Organ donation: "Dead donor rule" sets guidelines or harvesting organs

Digital Edition, Ophthalmology Times: September 15, 2021, Volume 46, Issue 15

A word from Chief Medical Editor Peter J. McDonnell, MD.


A friend of mine, a physician, handed me a brief document. “You do transplant surgery,” she said. “You need to read this.”

The document is a “statement of concern” issued by the American College of Physicians (ACP). It describes a procedure termed “normothermic regional perfusion (NRP) with controlled donation after ccirculatory determination of death (cDCD).”

NRP-cDCD is performed in an effort to obtain healthier organs for donation when those organs are more susceptible to ischemic injury after cessation of circulation.

Keeping the organs perfused in situ allows additional time to assess the organ’s function before it is transplanted.

Performed in other countries, it is now being proposed for use in the U.S.

Previously by Dr. McDonnell: Do grades predict performance?

The way NRP-cDCD works is that after a patient is deemed to have “circulatory death” (defined as death confirmed by the irreversible cessation of circulatory and respiratory functions), the chest is opened and the large vessels are connected to a bypass machine or ECMO (extracorporeal membrane oxygenation)-circuit.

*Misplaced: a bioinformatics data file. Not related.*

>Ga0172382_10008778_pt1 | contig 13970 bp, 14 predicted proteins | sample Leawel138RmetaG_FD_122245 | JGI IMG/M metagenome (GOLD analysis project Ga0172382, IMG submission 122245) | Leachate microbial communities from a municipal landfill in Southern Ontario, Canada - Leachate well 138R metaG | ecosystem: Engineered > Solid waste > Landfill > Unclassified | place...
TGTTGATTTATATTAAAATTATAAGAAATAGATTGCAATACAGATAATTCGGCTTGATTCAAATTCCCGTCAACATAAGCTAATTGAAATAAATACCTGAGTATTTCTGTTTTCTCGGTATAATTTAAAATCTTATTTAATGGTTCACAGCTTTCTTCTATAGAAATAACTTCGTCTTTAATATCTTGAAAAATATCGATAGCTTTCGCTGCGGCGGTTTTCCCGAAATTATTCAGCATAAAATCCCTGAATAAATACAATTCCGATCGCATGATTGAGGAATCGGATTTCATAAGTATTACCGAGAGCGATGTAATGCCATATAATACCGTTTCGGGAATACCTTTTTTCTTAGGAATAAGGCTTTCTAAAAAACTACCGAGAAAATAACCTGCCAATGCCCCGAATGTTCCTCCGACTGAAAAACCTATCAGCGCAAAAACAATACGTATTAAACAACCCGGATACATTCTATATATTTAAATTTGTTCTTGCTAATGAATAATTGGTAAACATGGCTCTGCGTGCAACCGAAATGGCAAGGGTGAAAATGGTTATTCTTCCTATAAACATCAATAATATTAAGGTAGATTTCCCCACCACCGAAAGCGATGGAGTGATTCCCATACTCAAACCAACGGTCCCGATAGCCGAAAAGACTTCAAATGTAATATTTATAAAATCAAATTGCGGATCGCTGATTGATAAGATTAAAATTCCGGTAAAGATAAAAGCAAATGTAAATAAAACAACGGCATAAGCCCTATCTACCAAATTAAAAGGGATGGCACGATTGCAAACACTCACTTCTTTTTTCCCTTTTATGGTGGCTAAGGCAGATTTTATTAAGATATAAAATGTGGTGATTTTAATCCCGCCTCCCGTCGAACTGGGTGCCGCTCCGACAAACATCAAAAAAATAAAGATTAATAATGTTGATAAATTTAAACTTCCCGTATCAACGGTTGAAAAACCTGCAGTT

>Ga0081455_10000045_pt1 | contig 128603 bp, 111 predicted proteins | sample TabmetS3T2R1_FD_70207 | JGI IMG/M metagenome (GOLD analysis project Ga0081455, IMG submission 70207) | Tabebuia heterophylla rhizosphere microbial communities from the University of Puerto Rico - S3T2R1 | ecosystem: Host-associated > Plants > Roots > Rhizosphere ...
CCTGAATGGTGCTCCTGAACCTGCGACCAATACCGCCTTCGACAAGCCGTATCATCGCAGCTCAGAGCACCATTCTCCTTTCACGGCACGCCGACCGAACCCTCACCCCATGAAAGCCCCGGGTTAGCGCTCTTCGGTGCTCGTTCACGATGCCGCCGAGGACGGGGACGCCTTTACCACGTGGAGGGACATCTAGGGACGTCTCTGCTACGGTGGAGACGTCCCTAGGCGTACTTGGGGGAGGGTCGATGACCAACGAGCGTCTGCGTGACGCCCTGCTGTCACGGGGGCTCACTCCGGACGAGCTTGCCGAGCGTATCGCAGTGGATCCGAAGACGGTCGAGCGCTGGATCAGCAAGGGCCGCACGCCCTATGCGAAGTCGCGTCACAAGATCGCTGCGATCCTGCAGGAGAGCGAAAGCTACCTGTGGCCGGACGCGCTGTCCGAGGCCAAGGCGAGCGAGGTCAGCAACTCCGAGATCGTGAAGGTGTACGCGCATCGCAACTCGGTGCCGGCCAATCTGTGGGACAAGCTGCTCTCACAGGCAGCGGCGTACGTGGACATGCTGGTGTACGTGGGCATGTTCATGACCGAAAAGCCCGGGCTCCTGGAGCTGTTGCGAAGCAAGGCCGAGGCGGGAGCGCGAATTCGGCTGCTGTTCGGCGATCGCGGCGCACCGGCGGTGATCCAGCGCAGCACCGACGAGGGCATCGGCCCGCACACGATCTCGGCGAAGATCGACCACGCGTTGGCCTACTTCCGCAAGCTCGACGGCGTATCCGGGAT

Circulation of the blood is thereby restored to preserve the organs for donation, but only after the carotid and vertebral arteries are occluded to prevent cerebral reperfusion.

The heart may then resume beating, calling into question the determination of irreversibility that was required for the diagnosis of circulatory death.

Because the brain is denied a blood supply, the term “regional perfusion” is used, and brain death promptly ensues.

The ACP statement says this procedure called “organ retrieval after cardiopulmonary arrest and induction of brain death” and it questions the ethics of this approach.

The “dead donor rule” says that donors cannot be made dead in order to obtain their organs and that organ retrieval cannot cause death.

NRP does resuscitate the patient, except for the brain.

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The ACP asks “Is declaring a patient dead by irreversible circulatory criteria, then rendering the patient brain dead before restoring circulation honest, transparent and respectful of patient autonomy and dignity?”

What if the donor or donor’s family had given consent? Can laypersons who are not physicians or medical experts be made aware of the full details of what this protocol involves?

The ACP says “informed consent by itself cannot confer ethical legitimacy on NRP-cDCD."

Moreover, standards of medical ethics do not permit consent to supersede all other ethical considerations.

There are existing alternatives. Organs can be harvested and subsequently reperfused using machines outside the body.

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In what strikes me as a definite understatement, the ACP says “there is a large and ethically significant difference between perfusing an organ versus perfusing an individual.”

My driver’s license testifies to my willingness to be an organ donor should the situation arise. But I hope they do not do NRP-cDCD to me.

“So what is your response to this?” asked my physician friend.

“We do not do any of this with cornea donors,” I answered.

Read more by Dr. McDonnell